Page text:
Please give me the names of the people from the parish since you know how long they have been in America, etc.
Do you even know what parish I am talking about?
What in common have length of the duration in America and nationality? Do you know the difference between nationality and citizenship?
I believe Orthonorm here is referring to Greek-Americans who are three or four generations away from being immigrants. At least I hope so. If that's the case it's certainly long enough to have shed the old "nationality". I'm 4th generation Italian (with a few other things as many Americans, but the Italian is dominant both in name and genetics), but the only thing actually "Italian" about me are some great pasta recipes that have been in the family for years.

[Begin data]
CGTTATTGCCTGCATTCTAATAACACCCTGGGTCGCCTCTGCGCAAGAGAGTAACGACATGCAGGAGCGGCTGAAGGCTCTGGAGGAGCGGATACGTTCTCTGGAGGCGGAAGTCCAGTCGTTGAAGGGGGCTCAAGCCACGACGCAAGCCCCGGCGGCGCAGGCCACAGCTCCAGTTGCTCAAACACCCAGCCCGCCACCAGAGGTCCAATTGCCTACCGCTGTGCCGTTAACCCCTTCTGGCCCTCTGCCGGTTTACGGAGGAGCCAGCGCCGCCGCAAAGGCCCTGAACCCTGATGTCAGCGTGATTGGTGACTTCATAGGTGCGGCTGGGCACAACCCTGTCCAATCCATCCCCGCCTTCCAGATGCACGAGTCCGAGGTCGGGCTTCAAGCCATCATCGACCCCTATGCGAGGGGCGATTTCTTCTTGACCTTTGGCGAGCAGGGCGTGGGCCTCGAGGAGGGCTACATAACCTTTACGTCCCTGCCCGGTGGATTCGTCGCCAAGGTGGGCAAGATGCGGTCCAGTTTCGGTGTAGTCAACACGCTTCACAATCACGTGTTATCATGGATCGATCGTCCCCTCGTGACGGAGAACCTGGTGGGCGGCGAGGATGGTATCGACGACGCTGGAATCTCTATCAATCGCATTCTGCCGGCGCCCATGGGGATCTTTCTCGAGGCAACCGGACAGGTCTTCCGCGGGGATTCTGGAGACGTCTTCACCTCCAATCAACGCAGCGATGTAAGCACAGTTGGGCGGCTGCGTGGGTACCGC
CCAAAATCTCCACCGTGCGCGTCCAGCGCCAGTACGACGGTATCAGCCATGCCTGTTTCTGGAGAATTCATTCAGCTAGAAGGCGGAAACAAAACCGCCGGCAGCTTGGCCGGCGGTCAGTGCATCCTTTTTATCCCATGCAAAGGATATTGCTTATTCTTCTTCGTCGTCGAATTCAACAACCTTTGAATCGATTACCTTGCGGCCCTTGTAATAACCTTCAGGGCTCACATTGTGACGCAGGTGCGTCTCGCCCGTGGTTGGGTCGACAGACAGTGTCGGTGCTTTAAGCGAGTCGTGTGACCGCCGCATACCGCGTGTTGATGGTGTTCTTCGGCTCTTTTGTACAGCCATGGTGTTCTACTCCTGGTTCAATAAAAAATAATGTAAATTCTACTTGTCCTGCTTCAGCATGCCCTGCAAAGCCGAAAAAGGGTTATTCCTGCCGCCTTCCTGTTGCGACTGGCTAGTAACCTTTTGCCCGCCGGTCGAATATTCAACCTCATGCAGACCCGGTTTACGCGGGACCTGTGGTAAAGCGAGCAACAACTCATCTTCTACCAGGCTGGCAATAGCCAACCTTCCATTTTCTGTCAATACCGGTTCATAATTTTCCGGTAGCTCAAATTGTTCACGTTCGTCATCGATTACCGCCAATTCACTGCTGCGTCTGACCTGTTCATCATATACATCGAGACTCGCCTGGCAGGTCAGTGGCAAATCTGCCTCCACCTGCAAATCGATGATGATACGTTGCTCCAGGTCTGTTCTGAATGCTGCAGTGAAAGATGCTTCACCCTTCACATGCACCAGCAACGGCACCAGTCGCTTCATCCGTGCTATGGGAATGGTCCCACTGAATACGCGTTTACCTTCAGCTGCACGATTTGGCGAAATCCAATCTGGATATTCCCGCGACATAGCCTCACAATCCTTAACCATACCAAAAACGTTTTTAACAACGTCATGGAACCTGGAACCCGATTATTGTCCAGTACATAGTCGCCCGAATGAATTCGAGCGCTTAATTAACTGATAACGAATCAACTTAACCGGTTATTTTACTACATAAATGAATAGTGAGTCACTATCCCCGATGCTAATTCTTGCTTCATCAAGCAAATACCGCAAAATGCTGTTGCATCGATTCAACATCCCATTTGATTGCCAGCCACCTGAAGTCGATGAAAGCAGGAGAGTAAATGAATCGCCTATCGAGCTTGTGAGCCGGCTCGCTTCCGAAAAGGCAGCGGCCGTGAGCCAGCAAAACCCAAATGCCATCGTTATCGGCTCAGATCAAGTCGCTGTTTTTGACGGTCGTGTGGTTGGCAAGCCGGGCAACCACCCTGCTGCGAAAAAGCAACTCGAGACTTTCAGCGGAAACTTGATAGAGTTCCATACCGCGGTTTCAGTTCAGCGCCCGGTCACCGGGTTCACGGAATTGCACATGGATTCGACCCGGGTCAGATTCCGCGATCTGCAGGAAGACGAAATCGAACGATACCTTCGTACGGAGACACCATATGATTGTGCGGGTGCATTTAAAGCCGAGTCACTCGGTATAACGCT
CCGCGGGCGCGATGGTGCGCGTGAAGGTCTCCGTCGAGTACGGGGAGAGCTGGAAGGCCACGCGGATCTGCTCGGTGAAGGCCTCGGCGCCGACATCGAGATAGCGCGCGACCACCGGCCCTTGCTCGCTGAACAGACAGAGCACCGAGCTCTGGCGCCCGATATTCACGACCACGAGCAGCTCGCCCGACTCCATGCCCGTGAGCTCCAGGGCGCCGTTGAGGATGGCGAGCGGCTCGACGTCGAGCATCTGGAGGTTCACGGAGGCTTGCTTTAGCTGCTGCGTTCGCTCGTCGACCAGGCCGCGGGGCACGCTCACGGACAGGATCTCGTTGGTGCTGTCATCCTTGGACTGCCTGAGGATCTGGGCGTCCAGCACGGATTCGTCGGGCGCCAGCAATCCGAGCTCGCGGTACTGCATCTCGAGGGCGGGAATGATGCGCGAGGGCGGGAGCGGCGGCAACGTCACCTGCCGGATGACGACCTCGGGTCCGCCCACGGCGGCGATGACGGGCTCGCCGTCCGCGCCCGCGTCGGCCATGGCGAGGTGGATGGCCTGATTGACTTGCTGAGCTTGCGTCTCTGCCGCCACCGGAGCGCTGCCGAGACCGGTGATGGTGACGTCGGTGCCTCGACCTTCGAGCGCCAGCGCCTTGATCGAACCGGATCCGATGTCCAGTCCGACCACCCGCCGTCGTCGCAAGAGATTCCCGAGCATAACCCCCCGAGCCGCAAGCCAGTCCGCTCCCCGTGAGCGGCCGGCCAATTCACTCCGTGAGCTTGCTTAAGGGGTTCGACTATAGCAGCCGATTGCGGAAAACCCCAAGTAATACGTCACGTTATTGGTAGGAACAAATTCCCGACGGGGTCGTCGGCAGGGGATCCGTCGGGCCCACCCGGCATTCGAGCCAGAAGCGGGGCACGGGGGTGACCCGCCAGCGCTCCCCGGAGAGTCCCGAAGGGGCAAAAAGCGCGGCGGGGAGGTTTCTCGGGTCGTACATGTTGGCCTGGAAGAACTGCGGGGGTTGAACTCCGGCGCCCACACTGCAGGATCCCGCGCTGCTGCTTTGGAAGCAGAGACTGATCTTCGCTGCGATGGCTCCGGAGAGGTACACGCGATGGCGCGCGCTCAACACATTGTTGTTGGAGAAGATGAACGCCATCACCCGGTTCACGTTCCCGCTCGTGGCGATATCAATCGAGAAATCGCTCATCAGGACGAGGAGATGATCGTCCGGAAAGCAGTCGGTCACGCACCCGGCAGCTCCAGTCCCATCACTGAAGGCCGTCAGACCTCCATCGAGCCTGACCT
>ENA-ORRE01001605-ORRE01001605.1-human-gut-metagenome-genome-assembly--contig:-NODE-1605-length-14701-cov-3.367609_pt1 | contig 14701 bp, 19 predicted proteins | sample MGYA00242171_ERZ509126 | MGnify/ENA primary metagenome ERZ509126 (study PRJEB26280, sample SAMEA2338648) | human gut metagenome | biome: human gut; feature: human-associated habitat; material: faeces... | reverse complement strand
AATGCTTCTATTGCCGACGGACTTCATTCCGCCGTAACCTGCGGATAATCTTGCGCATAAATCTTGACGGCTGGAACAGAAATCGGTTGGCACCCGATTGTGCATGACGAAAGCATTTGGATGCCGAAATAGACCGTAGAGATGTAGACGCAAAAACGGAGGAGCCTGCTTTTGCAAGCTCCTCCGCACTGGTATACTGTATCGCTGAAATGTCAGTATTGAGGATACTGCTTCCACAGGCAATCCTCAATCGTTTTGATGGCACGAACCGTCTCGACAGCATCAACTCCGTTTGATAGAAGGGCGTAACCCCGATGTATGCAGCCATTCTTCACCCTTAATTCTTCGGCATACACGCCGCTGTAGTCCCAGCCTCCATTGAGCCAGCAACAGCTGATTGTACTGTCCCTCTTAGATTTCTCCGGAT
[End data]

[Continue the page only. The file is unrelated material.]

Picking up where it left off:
That said, there's plenty of parishes in America which are a hub for Greeks who just immigrated recently, or with a large percentage of older first generation immigrants. The local Greek cathedral here has a large immigrant population, with a Greek priest who will give two homilies, one in English (before Communion for some reason) and one in Greek after the Liturgy but before dismissal (at least I assume the second speech is a homily, it lasts as long as one). I don't criticize them for that, it's a necessity, along with the large percentage of Greek used in the Liturgy. I decided to go to the OCA parish, though it's a little farther, it's all in English and I don't have a second sermon sitting between me and coffee